Massachusetts Child Support Services Office, Number and Login Portal
Massachusetts Department of Revenue Child Support Enforcement Division (CSE)
Address: 100 Cambridge St,
Boston, MA 02114,
Phone: +1 617-626-2700
Retroactive Child Support Arrears
The Massachusetts DOR may pursue the parent due to pay child support at any point in the future, regardless of the kid’s date of emancipation, as the state has no statute of limitations.
Unless you have paid the statutory minimum monthly payment, interest and penalties are assessed on the entire amount of past-due support owing on the last day of each month in cases where you owe more than $500.
Included in this is any support that was owed that month but wasn’t paid. We never add interest or penalties to those that have already been applied in previous months.
In Massachusetts, the Family Court Judges and the Child Support Enforcement Department (CSE) have created a set of rules for collecting money from parents who owe past-due child support payments, or what is popularly known as “arrears”:
- Among other penalties, when CSE refers a case to the US State Department due to arrears of more than $2,500, the paying parent’s passport is automatically restricted, revoked, or denied.
- Additionally, CSE has the right to take money from Worker’s Compensation and unemployment benefits that the paying parent would have otherwise received.
If you feel the arrears are being demanded wrongly, you can learn how to get child support arrears dismissed HERE.
How to Pay Child Maintenance in Massachusetts
In Massachusetts, parents can pay child maintenance in a variety of ways, as long as your order doesn’t state otherwise:
- by debit or credit card,
- bank transfer
- direct deposit
- income withholding, or
- auto-draft from a bank account.
How to Check your Child Support Payment History in MA
When there are disagreements between the parents and a need to confirm how much money is owed, child support payment records are extremely beneficial.
For complete details on where and how to check your child support Payment history in Massachusetts, click here.
Ending Child Support in Massachusetts?
In general, child support is paid up until the age of 18. If a child stays with a parent and is mostly reliant on them for support and the youngster meets specific criteria, the court may order payments to continue until the child is 21.
If the child is engaged full-time in a college, university, or another post-secondary education program, the court may also decide to prolong the child support obligation until the child turns 23. The judge will use his or her own judgment to decide.
The non-custodial parent may still be compelled to pay child support to the custodial parent if a child over the age of 23 has a mental or physical condition that makes the youngster reliant upon his or her parents.
When Can Child Support End?
If a child no longer resides with the parent who is paying for child support or when they are no longer financially dependent, child support is terminated. If both parents concur that one shouldn’t continue to pay it, it can likewise come to an end.
Is it possible to end child support early?
Parents may go to a family court and ask for a modification from a judge if they can agree that child support should terminate. In the end, the courts will determine whether child support can be discontinued or adjusted based on what they determine to be best for the kid.
How Does MA Child Support Work if one Parent Has no Job?
Because child support is determined by each parent’s income, it may be less than it otherwise would be if one parent is unemployed or underemployed and does not earn any money. When this is the case, income may be imputed or attributed to the parent without a job.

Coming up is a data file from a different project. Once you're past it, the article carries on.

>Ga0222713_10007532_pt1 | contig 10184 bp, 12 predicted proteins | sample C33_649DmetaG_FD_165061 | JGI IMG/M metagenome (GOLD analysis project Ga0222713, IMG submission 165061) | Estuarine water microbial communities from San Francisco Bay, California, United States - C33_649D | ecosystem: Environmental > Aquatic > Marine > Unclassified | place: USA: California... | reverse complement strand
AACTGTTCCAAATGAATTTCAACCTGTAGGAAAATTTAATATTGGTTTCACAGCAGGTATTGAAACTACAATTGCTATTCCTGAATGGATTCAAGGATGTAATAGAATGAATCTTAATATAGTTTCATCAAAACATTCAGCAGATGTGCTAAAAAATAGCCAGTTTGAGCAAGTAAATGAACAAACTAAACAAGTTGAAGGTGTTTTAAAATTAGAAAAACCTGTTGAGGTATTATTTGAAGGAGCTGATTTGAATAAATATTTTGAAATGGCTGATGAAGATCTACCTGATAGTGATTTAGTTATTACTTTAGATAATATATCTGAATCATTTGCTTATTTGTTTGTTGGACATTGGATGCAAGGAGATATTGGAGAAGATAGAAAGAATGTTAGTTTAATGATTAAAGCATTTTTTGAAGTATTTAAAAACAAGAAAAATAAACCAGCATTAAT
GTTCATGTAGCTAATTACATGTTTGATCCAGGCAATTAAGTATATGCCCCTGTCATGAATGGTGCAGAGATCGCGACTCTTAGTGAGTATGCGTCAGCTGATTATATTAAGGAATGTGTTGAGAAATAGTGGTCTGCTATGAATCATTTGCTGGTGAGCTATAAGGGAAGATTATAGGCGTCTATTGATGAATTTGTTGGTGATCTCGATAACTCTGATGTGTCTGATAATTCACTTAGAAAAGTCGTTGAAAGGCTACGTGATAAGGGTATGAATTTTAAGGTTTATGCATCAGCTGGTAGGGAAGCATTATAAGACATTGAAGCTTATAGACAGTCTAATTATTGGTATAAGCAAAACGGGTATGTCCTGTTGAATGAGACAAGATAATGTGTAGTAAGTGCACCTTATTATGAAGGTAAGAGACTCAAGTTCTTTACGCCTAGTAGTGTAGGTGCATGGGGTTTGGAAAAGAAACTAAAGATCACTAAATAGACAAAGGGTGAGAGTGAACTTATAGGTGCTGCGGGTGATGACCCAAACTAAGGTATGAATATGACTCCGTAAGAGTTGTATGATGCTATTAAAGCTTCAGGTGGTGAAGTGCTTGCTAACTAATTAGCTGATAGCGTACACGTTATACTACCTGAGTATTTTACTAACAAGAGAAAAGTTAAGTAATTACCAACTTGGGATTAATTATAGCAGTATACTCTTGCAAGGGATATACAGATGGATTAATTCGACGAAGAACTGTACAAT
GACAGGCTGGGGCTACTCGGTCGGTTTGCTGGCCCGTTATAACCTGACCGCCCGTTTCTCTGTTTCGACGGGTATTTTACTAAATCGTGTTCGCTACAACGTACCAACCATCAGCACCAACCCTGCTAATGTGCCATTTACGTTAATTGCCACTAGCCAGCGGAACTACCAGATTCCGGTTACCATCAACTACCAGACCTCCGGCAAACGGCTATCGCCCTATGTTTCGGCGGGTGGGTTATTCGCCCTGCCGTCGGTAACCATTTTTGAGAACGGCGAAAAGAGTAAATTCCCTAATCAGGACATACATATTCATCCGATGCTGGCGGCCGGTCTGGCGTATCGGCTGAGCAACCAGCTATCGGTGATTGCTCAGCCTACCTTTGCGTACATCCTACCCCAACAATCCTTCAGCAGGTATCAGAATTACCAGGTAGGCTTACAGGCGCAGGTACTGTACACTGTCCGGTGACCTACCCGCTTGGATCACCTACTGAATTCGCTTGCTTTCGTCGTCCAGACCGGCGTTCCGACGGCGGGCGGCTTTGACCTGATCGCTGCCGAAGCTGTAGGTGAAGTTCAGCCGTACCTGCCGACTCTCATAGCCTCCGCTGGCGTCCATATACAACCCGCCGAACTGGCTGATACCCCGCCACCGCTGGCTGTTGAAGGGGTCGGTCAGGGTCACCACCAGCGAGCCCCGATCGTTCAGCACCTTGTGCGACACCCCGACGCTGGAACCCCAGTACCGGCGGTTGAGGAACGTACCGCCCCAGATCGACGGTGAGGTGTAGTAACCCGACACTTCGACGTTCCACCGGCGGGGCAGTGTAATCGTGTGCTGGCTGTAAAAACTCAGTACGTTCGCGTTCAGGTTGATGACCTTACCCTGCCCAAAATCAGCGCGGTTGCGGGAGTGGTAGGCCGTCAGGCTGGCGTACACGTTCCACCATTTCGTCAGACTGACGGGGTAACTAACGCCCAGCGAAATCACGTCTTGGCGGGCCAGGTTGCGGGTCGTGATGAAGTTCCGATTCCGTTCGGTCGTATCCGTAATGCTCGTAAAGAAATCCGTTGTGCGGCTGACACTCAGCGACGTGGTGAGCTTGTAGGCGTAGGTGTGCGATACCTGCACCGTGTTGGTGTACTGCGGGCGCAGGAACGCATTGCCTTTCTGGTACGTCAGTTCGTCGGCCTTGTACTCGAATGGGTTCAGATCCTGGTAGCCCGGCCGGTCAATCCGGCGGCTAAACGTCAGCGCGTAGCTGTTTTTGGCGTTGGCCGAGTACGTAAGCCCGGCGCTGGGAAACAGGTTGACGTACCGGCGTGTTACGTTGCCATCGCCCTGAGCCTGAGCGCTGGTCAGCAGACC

The court may increase the party’s income amount through income imputation, maybe as a result of undeclared income.
When a party is found to be earning less than they reasonably might, the court will consider earning potential rather than actual earnings when determining child support. This is known as income attribution.
Is Child Support Tax Deductible in Massachusetts?
NO. In Massachusetts, child support payments are neither taxable to the recipient nor tax-deductible by the payer as stated by the IRS. Don’t include child support payments when calculating your gross income to see whether you have to file a tax return.
However, either parent may be eligible for a dependency exemption per child. If the parents can’t agree on who receives the exemption, the judge will set out the terms in a court order.
Getting a Skilled Massachusetts Child Support Attorney
If you are involved in a family law matter in Massachusetts, you may have a lot more questions than answers at this moment. You are not alone; Correspondence with members has shown that using the services of specialized child support attorneys saves a lot of hassles and most importantly, ensures you come out as a winner for you and your kid.
If you need to fight your child maintenance cause in MA with confidence, then you’ll need attorneys that are both empathetic and strong.
Luckily, we have compiled a database of these expert child support lawyers and made them available for the convenience of our members. You can reach them at the click of a button for legal advice and representation on child maintenance.
- Massachusetts Child Adoption Guidelines
- Massachusetts Childcare Guidelines
- Massachusetts Child Custody and Visitation Guidelines
- Massachusetts Child Support Guidelines
- Massachusetts Divorce Guidelines
- Massachusetts Marital Property Guidelines
- Massachusetts Spousal Support Guidelines
- How to Check Massachusetts Child Support Payment History
- Massachusetts Child Support Calculator
Child Support Laws in all 50 States
A - Alabama | Alaska | Arizona | Arkansas
C - California | Colorado | Connecticut
D-H - Delaware | Florida | Georgia | Hawaii
I - Idaho | Illinois | Indiana | Iowa
K-L - Kansas | Kentucky | Louisiana
M - Maine | Maryland | Massachusetts | Michigan | Minnesota | Mississippi | Missouri | Montana
N - Nebraska | Nevada | New Hampshire | New Jersey | New Mexico | New York | North Carolina | North Dakota
O - Ohio | Oklahoma | Oregon
P-S - Pennsylvania | Rhode Island | South Carolina | South Dakota
T-U - Tennessee | Texas | Utah
V-W - Vermont | Virginia | Washington | West Virginia | Wisconsin | Wyoming